"As well as can be expected. Harry and Neelix are making progress. It's slow, but it helps them to get everything out into the open. It's Tom that I'm most concerned about. He goes through the motions at the debriefing sessions. But if I try to probe, ask him about his feelings, he shuts down. He's not really getting better. He's just getting better at covering up."
"That's what I was afraid of." Kathryn picked up a small, flat box that sat on her desk. The surface was a rich brown, probably fine old wood. "Do you know what this is?"
Chakotay shook his head. "I've never seen it before."
"I usually keep it in a drawer in my quarters." She opened the box to show him its contents. A single black pip rested like a jewel on the plush fabric. "It's Tom's lieutenant pip. He's completed all the requirements for reinstatement, more than satisfied them actually. I didn't make it easy. I brought the box to my ready room the day the four of you left on your away mission. I was going to present it to Tom when he got back."
Kathryn closed the box.
"But now you're not going to?" Chakotay asked.
"No," she confirmed, shaking her head, "at least not yet. If I gave him the rank pip now, he'd probably throw it in my face."
"I don't think he'd go that far, maybe throw it on the floor though." Chakotay considered what to say next. "Tom's not angry with you, Kathryn. Yes, he disagrees with your decision to repair the transmitter and he's angry that others will have to live through what he has. But it's the soldiers who murdered the colonists that he's mad at. He's mad at the people who programmed the monument that forced us to relive those experiences. He's even angry with the colonists for dying. On top of all that, he's mad at himself."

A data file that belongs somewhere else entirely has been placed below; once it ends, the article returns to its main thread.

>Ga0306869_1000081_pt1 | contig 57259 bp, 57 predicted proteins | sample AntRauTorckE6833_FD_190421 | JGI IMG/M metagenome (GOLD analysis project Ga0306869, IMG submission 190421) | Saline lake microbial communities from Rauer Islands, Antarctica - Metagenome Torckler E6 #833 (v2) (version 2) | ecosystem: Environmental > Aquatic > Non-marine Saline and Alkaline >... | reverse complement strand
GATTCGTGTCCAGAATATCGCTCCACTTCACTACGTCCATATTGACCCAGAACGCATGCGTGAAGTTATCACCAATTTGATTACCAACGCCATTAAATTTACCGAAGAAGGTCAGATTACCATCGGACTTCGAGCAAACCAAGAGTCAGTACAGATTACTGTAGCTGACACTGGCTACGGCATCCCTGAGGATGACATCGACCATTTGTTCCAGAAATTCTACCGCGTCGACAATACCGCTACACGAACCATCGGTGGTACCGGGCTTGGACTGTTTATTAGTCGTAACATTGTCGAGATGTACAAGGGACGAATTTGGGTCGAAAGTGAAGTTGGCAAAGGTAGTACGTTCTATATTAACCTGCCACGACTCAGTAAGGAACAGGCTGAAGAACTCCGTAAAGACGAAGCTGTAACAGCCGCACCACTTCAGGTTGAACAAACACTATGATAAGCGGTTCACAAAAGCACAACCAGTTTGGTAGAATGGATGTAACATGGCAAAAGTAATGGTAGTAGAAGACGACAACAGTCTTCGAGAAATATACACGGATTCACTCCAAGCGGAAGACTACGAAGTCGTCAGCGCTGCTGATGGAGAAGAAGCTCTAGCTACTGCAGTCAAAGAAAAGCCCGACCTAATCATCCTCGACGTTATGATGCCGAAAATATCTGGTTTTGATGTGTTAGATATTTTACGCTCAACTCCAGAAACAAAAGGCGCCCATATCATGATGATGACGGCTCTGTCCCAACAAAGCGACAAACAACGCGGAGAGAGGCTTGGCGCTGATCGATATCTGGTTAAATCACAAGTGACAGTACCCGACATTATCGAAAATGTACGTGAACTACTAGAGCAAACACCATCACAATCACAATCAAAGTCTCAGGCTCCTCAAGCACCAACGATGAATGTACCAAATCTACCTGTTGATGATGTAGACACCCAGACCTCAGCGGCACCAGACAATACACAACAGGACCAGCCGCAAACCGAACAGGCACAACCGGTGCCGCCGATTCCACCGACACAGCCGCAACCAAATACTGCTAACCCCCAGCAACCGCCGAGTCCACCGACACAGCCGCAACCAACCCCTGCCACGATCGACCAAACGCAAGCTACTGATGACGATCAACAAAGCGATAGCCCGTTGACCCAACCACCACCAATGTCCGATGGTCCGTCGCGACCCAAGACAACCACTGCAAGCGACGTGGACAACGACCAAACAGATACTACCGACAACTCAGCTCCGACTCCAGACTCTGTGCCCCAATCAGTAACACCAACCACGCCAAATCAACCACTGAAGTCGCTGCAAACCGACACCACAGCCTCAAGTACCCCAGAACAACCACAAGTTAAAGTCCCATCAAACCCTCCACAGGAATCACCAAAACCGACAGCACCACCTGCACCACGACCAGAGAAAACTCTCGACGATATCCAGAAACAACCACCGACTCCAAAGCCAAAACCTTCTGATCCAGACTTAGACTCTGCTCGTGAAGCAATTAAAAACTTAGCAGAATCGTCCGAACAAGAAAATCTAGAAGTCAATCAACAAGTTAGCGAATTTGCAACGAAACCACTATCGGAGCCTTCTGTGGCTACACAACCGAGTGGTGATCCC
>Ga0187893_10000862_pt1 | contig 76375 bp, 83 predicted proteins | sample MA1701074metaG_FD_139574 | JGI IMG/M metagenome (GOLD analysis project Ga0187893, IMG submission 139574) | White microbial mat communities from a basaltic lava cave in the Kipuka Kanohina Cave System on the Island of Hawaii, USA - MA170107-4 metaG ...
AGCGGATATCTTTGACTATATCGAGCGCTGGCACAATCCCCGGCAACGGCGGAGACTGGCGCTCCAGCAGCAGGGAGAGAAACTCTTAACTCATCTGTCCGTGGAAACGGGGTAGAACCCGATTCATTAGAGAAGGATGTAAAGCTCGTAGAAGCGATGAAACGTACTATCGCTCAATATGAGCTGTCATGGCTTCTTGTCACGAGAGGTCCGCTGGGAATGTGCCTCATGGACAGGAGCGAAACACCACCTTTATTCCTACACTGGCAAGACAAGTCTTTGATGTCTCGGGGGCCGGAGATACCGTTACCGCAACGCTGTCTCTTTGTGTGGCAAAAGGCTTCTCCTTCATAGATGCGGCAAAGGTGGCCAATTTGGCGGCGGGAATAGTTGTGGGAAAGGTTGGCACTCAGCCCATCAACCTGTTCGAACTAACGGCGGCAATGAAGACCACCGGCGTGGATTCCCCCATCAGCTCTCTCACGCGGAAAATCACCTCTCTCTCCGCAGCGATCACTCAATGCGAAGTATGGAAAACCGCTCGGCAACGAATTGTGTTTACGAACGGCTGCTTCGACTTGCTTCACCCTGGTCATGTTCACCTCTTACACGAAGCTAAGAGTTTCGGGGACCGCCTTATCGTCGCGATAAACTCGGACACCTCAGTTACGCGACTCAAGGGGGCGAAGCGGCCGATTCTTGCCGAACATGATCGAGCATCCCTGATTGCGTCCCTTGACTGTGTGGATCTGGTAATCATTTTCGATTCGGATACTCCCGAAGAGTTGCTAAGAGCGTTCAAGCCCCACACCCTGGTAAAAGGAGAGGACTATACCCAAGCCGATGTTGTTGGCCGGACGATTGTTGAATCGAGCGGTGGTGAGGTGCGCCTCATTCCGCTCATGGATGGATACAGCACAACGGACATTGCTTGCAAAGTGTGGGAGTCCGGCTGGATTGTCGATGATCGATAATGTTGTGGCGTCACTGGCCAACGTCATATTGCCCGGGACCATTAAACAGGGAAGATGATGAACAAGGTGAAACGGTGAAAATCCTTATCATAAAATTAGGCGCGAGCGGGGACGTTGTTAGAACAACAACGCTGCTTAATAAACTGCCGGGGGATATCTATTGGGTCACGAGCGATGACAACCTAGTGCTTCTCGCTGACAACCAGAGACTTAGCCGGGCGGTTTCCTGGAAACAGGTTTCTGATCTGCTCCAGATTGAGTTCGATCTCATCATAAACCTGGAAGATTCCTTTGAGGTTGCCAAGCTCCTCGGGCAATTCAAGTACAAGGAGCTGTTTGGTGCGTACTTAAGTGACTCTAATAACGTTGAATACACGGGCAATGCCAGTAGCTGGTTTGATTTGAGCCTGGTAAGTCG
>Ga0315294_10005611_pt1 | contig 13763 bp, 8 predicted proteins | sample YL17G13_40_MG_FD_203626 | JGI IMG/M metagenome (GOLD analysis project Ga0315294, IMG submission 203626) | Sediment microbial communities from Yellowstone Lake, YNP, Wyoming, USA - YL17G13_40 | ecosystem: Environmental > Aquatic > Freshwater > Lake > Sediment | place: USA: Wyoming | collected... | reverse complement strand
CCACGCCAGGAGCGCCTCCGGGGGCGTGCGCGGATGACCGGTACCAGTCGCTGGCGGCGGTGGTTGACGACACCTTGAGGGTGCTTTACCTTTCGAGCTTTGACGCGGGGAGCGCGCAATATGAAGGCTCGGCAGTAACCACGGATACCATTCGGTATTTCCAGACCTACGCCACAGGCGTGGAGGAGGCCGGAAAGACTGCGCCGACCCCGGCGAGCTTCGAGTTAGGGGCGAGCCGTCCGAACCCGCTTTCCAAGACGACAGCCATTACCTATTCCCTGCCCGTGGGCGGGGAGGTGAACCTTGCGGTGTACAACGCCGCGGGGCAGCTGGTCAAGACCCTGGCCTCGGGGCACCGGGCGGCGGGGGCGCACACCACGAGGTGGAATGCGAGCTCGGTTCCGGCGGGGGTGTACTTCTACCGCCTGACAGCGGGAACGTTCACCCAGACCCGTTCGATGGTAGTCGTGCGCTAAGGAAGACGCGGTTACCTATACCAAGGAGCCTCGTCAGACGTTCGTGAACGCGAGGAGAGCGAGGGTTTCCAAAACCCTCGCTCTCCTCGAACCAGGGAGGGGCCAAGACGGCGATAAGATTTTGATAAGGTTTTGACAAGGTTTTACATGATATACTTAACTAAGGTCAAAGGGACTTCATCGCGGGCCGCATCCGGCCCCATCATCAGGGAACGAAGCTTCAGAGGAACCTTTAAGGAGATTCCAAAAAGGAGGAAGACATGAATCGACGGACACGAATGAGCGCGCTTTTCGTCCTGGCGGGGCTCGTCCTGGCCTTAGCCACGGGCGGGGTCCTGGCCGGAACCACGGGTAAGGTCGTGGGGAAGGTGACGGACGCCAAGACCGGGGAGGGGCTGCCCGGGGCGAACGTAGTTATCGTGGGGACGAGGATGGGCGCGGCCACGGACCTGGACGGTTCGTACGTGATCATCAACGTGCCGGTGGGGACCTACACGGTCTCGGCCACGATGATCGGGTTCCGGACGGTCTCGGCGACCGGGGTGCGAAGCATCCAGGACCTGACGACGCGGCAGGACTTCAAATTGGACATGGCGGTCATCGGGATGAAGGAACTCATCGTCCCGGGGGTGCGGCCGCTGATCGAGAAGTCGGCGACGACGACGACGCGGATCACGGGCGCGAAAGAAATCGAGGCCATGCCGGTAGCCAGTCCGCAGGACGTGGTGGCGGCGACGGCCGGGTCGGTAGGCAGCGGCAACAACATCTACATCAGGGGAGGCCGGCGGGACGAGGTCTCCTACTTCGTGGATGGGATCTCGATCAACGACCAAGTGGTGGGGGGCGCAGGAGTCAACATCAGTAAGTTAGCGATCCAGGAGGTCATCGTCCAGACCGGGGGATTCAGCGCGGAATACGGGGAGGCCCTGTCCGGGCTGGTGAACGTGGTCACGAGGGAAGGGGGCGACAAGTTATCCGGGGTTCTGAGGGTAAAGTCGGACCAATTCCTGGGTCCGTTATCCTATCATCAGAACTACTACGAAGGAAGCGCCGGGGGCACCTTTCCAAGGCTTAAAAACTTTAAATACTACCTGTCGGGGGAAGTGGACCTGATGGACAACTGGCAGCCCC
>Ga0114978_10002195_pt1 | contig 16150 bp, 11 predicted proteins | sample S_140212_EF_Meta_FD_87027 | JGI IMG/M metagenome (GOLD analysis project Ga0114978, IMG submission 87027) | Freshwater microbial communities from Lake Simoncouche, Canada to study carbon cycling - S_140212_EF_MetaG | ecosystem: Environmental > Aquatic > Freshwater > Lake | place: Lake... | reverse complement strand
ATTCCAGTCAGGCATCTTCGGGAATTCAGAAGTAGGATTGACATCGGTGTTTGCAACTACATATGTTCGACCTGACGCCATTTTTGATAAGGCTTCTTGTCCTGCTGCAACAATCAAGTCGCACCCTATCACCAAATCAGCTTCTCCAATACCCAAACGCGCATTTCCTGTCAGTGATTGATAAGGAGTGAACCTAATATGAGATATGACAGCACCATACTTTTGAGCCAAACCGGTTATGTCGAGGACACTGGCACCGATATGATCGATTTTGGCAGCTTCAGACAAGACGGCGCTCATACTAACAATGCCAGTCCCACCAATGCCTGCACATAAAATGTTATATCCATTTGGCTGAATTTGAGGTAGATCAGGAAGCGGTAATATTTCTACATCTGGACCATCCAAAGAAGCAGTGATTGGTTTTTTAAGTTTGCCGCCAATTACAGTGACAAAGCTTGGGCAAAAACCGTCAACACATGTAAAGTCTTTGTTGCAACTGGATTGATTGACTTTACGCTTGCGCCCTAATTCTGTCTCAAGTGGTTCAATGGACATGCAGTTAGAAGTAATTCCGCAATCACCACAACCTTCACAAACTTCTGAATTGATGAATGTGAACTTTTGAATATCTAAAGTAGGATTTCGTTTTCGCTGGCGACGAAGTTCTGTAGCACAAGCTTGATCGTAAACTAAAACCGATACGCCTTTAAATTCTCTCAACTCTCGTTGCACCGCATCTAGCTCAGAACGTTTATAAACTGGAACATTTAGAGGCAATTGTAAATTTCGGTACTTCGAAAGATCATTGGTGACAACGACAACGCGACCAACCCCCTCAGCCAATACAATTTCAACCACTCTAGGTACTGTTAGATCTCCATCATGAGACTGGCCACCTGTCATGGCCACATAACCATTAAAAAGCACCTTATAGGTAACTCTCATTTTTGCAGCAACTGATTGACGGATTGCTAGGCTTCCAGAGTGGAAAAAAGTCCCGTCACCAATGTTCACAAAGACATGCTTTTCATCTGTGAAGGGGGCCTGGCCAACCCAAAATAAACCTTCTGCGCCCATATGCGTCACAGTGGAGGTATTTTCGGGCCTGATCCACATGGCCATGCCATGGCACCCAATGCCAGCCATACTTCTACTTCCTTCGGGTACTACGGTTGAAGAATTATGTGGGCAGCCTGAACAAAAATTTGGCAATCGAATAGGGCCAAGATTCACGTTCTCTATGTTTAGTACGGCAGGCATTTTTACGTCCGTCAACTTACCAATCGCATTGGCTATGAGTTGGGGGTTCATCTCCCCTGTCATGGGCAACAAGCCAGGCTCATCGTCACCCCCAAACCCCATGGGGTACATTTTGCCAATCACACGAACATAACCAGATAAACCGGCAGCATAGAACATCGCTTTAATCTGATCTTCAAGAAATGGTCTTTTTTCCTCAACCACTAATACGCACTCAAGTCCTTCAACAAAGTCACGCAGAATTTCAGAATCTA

"I thought that assigning the away team to repair the monument would reinforce the fact that the memories were imposed on you from an outside source. I thought it would put some distance between you and the memories, bring closure." She glanced over at Chakotay. "No one else will go through what we did unless they choose to do so, not with the warning buoy we put in place."
"That's rational thinking, Kathryn. Right now Tom isn't doing well on his rational.
"I know," Kathryn agreed. "That's why this pip will have to wait. It wouldn't be fair to load him with the extra responsibilities that come with it. Tom can't cope with that right now.
"Give it time, Kathryn."
"I will. The box will be here when he's ready again." She put it on a shelf behind her desk.
Chakotay gave her another moment before he asked. "Didn't I hear the Doctor put you on reduced duty? Isn't it time for you to call it a day?"
"He did and it is. I was about to hand the keys over to Tuvok and head to my quarters.
"That sounds good. But, as I recall, I've found you here in your ready room every afternoon this week."
"Well, I plan to spend this afternoon indulging in a relaxing bubble bath and then read a good book. What about you? What are your plans for your off-duty time?"